After a series of high-profile trials, FDA approved gene therapy drug Luxturna is being administered to two young boys.
Two boys are the first two people to receive an FDA-approved gene therapy treatment for a genetic disease.
Nine-year-old Creed Pettit and thirteen-year-old Jack Hogan might live on opposite sides of the United States, but their stories are eerily similar. Both boys suffered from genetic mutations in their eyes, greatly affecting their vision since a young age. Both boys suffered from Leber congenital amaurosis, which stems from mutations in the RPE65 gene. That particular gene produces an enzyme that helps the eye collect light.
And, for both boys, their parents discovered while they were both toddlers that something wasn't quite right with their children.
Luxterna: the most expensive drug offered in the US
Years later, the two underwent injections of a potentially revolutionary gene therapy drug called Luxterna from Spark Therapeutics. The price tag for the drug comes in at roughly $425,000 per eye, making it the most expensive drug offered in the United States. It's also often labeled as being the first "true" gene therapy on the market.
Both Creed and Hogan will have the injections in both eyes with the appointments spread out over a week. The injection is delivered through a very thin needle that goes under a patient's retina. The injection carries a virus with copies of the gene RPE-65, and that gene will allow cells to create more of the protein that people needing the injection lack.
The boys' injections took place on opposite ends of the U.S. Hogan's injection took place in the Massachusetts Eye and Ear institute under the hands of surgeon Dr. Jason Comander. Dr. Byron Lam treated Creed at the University of Miami's Bascom Palmer Eye Institute in Miami, Florida.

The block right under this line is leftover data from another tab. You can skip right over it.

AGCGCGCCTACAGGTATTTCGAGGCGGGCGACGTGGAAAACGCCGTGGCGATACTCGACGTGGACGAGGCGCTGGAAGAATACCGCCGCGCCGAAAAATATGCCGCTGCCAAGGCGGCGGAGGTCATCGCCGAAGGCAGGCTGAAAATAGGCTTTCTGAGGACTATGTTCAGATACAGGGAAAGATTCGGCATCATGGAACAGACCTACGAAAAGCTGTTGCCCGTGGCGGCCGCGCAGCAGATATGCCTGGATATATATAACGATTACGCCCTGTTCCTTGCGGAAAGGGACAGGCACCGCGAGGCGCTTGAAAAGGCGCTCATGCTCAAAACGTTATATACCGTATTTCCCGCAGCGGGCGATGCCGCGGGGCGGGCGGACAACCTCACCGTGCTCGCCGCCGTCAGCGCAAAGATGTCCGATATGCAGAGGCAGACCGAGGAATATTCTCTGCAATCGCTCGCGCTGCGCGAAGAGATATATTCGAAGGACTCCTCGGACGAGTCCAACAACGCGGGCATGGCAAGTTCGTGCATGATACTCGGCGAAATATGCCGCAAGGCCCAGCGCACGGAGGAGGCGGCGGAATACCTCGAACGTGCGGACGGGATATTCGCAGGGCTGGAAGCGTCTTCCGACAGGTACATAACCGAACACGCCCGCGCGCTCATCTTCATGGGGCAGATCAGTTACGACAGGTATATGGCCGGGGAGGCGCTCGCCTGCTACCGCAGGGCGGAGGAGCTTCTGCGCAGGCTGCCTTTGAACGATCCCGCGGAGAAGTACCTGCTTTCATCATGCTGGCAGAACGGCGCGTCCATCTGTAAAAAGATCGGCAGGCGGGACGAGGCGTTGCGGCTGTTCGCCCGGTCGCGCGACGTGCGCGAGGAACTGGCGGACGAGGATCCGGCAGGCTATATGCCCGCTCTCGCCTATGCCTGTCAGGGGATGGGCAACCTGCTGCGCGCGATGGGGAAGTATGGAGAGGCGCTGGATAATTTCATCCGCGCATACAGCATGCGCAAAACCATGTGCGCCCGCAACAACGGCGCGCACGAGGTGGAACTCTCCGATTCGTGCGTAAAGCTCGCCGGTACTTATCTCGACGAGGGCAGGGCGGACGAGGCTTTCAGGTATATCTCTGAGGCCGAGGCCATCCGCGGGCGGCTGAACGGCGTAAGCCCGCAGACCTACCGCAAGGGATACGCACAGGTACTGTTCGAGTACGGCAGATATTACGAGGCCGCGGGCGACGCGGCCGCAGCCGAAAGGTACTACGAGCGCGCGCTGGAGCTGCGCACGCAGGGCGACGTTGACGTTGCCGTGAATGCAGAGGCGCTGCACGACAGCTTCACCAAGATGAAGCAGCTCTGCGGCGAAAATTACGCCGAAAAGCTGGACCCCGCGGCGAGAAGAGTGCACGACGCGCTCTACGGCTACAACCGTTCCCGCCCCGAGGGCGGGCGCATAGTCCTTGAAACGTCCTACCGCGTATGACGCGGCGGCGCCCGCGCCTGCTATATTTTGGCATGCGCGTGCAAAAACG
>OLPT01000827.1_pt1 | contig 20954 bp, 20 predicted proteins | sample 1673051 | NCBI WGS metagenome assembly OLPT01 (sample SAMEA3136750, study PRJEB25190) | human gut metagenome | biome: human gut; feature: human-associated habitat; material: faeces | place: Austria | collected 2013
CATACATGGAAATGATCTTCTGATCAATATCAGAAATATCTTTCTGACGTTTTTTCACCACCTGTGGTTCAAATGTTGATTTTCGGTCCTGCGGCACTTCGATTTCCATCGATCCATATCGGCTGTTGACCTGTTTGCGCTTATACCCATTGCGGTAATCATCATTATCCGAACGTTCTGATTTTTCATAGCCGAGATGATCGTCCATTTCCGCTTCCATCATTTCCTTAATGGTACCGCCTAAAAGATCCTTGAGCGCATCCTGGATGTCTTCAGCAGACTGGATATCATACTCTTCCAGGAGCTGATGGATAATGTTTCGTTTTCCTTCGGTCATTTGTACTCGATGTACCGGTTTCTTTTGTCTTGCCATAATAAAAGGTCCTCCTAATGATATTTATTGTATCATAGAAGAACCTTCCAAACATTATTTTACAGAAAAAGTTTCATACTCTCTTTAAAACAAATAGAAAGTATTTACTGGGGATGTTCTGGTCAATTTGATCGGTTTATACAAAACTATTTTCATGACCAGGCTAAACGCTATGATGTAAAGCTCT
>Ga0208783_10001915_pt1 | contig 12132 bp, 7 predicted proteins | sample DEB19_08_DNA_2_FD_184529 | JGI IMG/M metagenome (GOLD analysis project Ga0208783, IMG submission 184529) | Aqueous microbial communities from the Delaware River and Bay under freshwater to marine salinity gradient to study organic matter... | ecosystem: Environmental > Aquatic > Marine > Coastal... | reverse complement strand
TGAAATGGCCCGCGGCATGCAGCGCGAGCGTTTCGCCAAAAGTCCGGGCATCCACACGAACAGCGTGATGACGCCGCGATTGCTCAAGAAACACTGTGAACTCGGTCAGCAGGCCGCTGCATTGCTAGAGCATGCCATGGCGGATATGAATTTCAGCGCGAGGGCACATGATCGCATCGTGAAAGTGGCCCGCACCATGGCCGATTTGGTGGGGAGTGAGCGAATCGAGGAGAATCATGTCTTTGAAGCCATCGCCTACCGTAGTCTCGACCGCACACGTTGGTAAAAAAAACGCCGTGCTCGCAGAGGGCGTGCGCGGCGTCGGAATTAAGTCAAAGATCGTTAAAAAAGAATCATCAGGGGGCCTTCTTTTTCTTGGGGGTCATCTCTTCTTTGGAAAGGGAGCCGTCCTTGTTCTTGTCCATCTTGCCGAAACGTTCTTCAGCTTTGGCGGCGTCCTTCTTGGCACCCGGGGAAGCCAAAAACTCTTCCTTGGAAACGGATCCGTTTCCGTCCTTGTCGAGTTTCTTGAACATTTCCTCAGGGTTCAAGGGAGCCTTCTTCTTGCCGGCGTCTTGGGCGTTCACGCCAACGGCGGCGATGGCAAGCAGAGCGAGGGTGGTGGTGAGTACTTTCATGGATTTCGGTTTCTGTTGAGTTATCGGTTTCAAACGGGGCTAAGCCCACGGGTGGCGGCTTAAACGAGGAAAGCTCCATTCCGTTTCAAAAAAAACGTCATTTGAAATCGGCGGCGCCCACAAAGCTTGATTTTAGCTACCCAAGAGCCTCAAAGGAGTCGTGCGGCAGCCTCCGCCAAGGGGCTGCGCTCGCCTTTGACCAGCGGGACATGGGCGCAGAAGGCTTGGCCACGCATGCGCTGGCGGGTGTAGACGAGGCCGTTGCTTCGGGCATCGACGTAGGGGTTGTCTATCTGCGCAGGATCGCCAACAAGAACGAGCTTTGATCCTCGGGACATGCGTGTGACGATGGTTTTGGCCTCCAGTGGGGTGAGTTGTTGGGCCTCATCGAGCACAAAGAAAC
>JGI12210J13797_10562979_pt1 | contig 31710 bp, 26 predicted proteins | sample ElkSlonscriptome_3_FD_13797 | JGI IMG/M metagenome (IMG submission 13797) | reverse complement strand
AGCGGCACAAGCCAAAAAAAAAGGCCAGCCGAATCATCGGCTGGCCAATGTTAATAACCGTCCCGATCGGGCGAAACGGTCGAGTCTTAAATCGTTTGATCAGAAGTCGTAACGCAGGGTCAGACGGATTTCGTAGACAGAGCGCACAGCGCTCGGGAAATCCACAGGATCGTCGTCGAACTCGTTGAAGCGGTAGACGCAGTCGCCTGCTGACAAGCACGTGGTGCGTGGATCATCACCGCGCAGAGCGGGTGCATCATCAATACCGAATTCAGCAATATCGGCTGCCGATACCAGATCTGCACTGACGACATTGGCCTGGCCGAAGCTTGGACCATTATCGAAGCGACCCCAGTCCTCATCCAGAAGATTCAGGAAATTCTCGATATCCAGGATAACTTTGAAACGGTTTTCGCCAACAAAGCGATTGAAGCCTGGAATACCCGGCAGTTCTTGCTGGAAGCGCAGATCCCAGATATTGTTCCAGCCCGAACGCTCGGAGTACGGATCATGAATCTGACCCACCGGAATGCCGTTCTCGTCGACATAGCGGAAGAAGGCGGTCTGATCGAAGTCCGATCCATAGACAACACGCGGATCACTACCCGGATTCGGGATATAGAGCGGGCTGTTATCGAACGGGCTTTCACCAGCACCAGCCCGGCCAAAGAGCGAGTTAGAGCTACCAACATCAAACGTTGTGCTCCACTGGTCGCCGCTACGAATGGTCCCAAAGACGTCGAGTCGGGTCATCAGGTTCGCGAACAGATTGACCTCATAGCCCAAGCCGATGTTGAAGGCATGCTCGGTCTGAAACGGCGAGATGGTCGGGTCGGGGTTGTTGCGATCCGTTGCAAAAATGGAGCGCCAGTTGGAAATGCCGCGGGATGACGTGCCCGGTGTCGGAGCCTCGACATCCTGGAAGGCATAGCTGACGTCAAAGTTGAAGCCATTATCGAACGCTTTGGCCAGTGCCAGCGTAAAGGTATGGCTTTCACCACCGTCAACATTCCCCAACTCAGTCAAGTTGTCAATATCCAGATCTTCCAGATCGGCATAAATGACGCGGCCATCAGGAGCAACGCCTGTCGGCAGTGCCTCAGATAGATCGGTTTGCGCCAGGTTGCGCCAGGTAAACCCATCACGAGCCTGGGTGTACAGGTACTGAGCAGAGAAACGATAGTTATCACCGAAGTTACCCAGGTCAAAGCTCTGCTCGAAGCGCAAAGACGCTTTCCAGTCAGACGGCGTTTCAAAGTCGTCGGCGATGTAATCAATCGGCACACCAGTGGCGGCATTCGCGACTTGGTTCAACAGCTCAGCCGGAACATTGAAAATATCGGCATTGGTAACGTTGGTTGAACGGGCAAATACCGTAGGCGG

Lam told Newsweek that the treatment's effects won't be rapid, but the treatment would certainly improve Creed's sight.
"We don't expect to restore someone's vision completely," Lam said, but this treatment would get them closer than any other alternative.
Given the relative novelty of Luxturna compared to other drugs, Lam said it's impossible for him to predict the future of Creed's response to the injection.
"I can't really say what's going to happen to him 15, 20, 30 years from now," he said. "That's unknown territory."
Hogan's mother Jeanette expressed similar concerns at the unknown.
"Once this is all said and done and Jack tells me he can see better, that’s when we’ll celebrate," said Hogan the night before the surgery. "There’s still so many unanswered questions. Is it going to work? Will there be a difference? That’s what I’m waiting to see."
As Jack Hogan awaited treatment in Massachusetts, his biggest concern was needles -- and not particularly the one that was about to go in his eye.
"I don’t like that there’s a needle for my IV,” he said in an interview with STAT News. “That’s the only thing I’m worried about. I don’t like needles."
But for the boys, the hope of healing remains the biggest potential benefit to the procedure, one that will ultimately cost both families over $850,000 per child either in insurance or in a structured payment plan.
However, Creed's mother hoped her son's sight will significantly improve post-op.
"He's dying to see a real rainbow," she said.